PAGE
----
CRIMINAL LAW AND PROCEDURE – OFFENCE OF CONSPIRACY – Nature and Ingredients of the offence of Conspiracy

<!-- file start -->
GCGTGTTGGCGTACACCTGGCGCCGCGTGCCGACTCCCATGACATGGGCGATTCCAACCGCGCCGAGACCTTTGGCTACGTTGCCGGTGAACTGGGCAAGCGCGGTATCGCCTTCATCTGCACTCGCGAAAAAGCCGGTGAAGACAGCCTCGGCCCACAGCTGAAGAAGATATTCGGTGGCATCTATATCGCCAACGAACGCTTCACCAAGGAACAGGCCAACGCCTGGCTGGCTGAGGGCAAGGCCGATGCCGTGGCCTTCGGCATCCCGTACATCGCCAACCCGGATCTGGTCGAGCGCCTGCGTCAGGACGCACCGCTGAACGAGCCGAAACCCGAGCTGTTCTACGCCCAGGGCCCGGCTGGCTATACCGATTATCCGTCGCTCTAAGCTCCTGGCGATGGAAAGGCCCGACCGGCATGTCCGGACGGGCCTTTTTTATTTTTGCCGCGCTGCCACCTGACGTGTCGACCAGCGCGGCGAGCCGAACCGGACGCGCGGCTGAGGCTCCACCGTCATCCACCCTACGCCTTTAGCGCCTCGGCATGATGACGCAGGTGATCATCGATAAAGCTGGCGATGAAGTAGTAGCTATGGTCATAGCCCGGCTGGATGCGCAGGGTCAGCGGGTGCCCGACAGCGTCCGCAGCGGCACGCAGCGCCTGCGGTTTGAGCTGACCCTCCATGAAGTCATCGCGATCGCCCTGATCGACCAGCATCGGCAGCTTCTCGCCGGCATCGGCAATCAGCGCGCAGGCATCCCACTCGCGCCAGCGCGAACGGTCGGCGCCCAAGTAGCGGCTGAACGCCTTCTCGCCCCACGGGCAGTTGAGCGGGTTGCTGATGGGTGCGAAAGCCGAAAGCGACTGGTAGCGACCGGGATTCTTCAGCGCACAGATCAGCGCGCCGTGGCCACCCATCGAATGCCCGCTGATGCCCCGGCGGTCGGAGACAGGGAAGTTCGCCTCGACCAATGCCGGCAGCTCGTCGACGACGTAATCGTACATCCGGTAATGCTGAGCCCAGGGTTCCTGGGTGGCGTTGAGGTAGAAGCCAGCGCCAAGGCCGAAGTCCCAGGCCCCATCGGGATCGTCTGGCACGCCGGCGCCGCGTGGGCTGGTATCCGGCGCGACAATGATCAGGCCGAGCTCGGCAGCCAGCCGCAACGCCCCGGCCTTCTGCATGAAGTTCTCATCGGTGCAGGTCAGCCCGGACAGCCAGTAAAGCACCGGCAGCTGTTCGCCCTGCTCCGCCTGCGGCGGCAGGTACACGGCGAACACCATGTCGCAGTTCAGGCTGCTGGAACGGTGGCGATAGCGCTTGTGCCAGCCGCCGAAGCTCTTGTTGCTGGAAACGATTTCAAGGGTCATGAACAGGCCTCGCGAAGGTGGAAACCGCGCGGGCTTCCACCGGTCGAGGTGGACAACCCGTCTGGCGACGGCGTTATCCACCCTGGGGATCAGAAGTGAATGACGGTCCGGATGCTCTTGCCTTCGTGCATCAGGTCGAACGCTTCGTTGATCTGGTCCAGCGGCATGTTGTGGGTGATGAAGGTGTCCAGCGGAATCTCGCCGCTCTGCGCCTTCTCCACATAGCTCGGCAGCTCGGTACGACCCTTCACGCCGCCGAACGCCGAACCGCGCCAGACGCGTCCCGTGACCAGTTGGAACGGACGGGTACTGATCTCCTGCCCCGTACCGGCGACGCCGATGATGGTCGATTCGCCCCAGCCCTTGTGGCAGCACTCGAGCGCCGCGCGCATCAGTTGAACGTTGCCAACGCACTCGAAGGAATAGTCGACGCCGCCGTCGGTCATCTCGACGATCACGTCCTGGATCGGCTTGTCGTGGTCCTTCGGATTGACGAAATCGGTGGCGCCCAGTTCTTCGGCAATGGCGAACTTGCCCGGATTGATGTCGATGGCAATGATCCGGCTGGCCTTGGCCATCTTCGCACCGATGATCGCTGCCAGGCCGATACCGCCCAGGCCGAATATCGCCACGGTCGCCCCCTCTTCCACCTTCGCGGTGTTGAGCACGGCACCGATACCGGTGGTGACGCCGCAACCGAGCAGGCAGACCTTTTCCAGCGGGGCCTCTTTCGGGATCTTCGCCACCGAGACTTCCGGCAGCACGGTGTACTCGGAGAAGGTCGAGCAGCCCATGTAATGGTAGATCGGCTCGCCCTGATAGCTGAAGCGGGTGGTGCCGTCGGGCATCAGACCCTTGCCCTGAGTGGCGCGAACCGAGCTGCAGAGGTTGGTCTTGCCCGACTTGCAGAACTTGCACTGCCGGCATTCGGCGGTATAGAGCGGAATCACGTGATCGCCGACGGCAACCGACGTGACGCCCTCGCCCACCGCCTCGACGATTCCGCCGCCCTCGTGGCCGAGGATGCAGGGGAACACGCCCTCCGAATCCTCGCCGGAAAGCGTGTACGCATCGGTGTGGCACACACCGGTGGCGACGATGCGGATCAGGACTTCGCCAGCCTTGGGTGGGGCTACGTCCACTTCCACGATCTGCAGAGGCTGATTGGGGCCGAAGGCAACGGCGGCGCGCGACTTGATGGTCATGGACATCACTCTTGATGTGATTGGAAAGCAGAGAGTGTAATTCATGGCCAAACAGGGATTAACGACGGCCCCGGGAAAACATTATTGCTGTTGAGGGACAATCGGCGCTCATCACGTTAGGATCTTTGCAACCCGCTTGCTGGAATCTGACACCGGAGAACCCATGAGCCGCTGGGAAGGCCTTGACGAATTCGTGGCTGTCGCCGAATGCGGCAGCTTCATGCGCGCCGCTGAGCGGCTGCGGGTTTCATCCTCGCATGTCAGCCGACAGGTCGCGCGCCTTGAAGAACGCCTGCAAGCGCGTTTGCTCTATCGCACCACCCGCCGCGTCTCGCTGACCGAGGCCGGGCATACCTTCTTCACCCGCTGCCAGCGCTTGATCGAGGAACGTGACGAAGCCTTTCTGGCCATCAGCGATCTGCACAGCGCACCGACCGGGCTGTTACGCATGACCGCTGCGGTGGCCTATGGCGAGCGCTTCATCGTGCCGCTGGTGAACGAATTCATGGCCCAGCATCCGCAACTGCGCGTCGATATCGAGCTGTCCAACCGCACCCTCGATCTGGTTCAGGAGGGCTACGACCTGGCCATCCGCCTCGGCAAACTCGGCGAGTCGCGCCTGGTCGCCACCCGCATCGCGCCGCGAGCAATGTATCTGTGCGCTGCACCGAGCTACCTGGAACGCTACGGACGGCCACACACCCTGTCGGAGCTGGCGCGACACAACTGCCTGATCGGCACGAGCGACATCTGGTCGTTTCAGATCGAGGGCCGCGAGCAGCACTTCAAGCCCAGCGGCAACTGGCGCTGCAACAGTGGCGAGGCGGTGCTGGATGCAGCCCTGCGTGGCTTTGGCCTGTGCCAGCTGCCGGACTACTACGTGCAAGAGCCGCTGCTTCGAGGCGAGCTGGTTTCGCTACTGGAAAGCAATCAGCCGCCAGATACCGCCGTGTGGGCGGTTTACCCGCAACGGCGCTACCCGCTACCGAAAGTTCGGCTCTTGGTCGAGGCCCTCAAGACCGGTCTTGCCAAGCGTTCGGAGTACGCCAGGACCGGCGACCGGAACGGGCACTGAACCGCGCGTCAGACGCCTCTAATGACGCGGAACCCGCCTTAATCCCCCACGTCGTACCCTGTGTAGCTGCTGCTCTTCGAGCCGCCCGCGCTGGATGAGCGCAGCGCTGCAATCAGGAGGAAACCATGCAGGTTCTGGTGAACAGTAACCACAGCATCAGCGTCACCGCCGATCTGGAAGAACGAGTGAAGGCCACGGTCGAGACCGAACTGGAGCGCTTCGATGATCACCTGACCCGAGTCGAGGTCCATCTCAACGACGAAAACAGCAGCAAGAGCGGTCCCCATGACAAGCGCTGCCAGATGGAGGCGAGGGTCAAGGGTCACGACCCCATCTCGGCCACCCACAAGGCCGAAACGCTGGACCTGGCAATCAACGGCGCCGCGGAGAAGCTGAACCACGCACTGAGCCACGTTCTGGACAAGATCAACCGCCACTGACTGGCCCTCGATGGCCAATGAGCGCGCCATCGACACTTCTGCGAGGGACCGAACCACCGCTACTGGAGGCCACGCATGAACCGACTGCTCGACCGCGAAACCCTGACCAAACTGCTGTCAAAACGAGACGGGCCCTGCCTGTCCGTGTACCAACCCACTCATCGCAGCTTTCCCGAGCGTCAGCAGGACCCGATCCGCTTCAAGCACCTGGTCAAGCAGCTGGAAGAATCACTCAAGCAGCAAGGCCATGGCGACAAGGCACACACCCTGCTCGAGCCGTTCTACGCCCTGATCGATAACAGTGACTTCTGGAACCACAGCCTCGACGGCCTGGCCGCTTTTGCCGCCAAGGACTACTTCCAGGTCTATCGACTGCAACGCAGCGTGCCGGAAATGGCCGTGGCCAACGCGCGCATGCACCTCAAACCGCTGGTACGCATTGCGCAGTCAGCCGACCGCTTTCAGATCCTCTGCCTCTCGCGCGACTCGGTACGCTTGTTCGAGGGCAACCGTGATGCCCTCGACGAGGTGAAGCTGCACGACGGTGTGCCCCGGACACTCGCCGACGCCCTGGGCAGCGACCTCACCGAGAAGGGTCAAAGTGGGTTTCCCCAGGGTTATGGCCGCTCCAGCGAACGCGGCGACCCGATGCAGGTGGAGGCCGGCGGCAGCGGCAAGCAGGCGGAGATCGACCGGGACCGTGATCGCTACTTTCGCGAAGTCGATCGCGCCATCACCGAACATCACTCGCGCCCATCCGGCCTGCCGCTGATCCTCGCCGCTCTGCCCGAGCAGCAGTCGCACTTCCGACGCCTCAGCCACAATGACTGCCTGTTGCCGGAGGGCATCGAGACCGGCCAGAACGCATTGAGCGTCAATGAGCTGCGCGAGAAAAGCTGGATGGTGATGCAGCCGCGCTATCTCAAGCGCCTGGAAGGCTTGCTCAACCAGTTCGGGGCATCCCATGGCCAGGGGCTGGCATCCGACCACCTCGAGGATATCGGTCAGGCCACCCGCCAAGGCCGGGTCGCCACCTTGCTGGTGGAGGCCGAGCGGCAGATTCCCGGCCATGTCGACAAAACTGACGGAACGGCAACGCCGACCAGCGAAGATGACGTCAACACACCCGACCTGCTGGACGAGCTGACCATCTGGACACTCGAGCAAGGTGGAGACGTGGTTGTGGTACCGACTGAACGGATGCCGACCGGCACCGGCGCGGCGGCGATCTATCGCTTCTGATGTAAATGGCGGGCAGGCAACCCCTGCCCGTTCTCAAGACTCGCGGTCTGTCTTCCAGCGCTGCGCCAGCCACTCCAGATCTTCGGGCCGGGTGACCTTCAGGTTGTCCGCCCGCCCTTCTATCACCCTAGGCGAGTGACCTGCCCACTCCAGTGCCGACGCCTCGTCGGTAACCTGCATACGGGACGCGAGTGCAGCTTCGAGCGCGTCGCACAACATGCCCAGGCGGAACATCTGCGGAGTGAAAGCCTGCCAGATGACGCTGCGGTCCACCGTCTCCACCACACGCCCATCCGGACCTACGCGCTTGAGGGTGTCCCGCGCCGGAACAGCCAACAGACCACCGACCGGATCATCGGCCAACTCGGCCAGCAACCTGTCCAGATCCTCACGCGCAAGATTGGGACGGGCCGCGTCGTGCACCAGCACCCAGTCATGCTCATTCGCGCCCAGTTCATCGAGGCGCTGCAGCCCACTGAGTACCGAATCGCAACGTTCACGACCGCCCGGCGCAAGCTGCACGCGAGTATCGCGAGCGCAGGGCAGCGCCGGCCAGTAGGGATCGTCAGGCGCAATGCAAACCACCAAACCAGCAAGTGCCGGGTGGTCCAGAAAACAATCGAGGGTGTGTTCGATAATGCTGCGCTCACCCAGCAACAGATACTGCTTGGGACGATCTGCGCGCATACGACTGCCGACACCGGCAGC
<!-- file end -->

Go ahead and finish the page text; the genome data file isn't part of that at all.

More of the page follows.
“Count 1 on the Information relates to the offence of Conspiracy. Conspiracy, as an offence, is the agreement of two or more persons to do or cause to be done an illegal act or legal act by illegal means. This Court has held in a plethora of cases that a crime of conspiracy is distinct from the crime contemplated by the conspiracy. The gist of the offence of conspiracy, therefore, lies not in the doing of the act or the purpose for which the conspiracy is formed, but in forming of the scheme or agreement between the parties, State v SaLawu (2011) LPELR-8252 (SC); (2011) 18 NWLR (pt. 1279) 580; Oloye v State (2018) LPELR-44775 (SC); Gabriel Ogogovie v State (2016) LPELR-40501 (SC); Kayode v State LPELR-40028 (SC). To establish conspiracy, the prosecution must prove the following ingredients: (a) An agreement or confederacy between two or more persons, as one person cannot conspire with himself; (b) That the agreement or confederacy was to carry out an unlawful or illegal act which is an offence; and (c) That in furtherance of the agreement or confederacy, each of the accused persons took part in the commission of the offence. The findings of the learned trial Judge on the above ingredients are germane. The learned trial Judge found as follows: Simply put, conspiracy means an agreement between two or more persons to commit an unlawful act, in this case, armed robbery. To succeed, the prosecution must prove: a. That there was an agreement or confederacy between the accused persons; b. That in furtherance of the agreement or confederacy, each of the accused took part in the commission of the robbery; c. That the robbery was armed robbery. See: Adeyemo v The State (2010) LPELR-3622; Njovens v The State 11973) 5 S.C 17; Haruna v The State (1972) 8/9 S.C 174 Again, contrary to the submission of their Learned Counsel, Mr. Akinsola, there is in my view, abundant evidence before this Court, both from the prosecution witnesses and the confessional statements of the accused persons, that the three of them agreed to steal motorcycles with the use of firearms and dangerous weapons. In the confessional statements of second and third accused persons which I have already referred to, and which I believe to be true, and voluntary, they admitted their agreement to rob with arms and dangerous weapons. They also admitted that it was the first accused who procured the gun they were using for them. First accused person in both his confessional statements at Obantoko Police Station and the Sate CID, confessed that he was the one who gave the gun to be used for the operations to the third accused. He even stated the source of the gun. Although she attempted to deny the voluntariness of his statement at Obantoko Police Station, during the trial within trial he stated that he never made the statement at all, not that he made it involuntarily. In light of that, the trial within trial was, by agreement of both Counsel, discontinued, and the statement admitted. However, his further statements at the state C.I.D, were tendered and admitted without objection from him or his Counsel, as Exhibits 5,6 and 6A, and in these, he also confessed that he gave a gun to the third accused person for the purpose of carrying out robbery operations. I reiterate that I believe the confessional statements of the accused persons, to have been made voluntarily and without any inducement. In my view, they pass the test of truth laid down in Kanu v King (1952) 14 WACA 30 and followed in several other cases, and are entitled to be relied upon by this Court with considerable weight. The law is settled that the Court can convict solely on the confession of an accused voluntarily made. See: Adesina v The State (2012) 14 NWLR (Pt. 1321) 429. Having carefully examined all the facts in evidence, I am satisfied, that the prosecution has proved beyond reasonable doubt, all the necessary ingredients of conspiracy to commit armed robbery against the first, second and third accused persons. I find each of them guilty as charged in Count 1 of the Information. The lower Court did well by affirming the position of the trial Court. Quite apart from the trial Court’s findings, it is necessary to state here, for the sake of clarity, that to succeed on Count 1, it need not be actual agreement. It is trite law that in a charge for conspiracy, proof of actual agreement is not always easy to come by, Yakubu v State (2014) 8 NWLR (pt. 1408) 111. However, once it is clear that the accused persons had knowledge of the scheme, the offence is established. It is not necessary for the conspirators to know each other and they need not be seen together coming out from the same place at the same time, Njovens v The State (1973) 5 SC 17; (1973) LPELR- 2042 (SC); Adejobi v The State (2011) 12 NWLR (pt. 1261) 347. The evidence of a vital witness, if called by the Prosecution, settles this matter once and for all, Ochiba v State (2011) LPELR – 8245 (SC) 37; Omogodo v State (1981) 5 SC 5; Onah v The State (1985) 3 NWLR (pt 12) 236; Shorumo v State (2010) LPELR -3069 (SC) 13.” Per CHIMA CENTUS NWEZE, JSC in AKINKUNMI v. STATE (2022-LCER-46533-SC) (Pp 22 – 26; Paras A – C)

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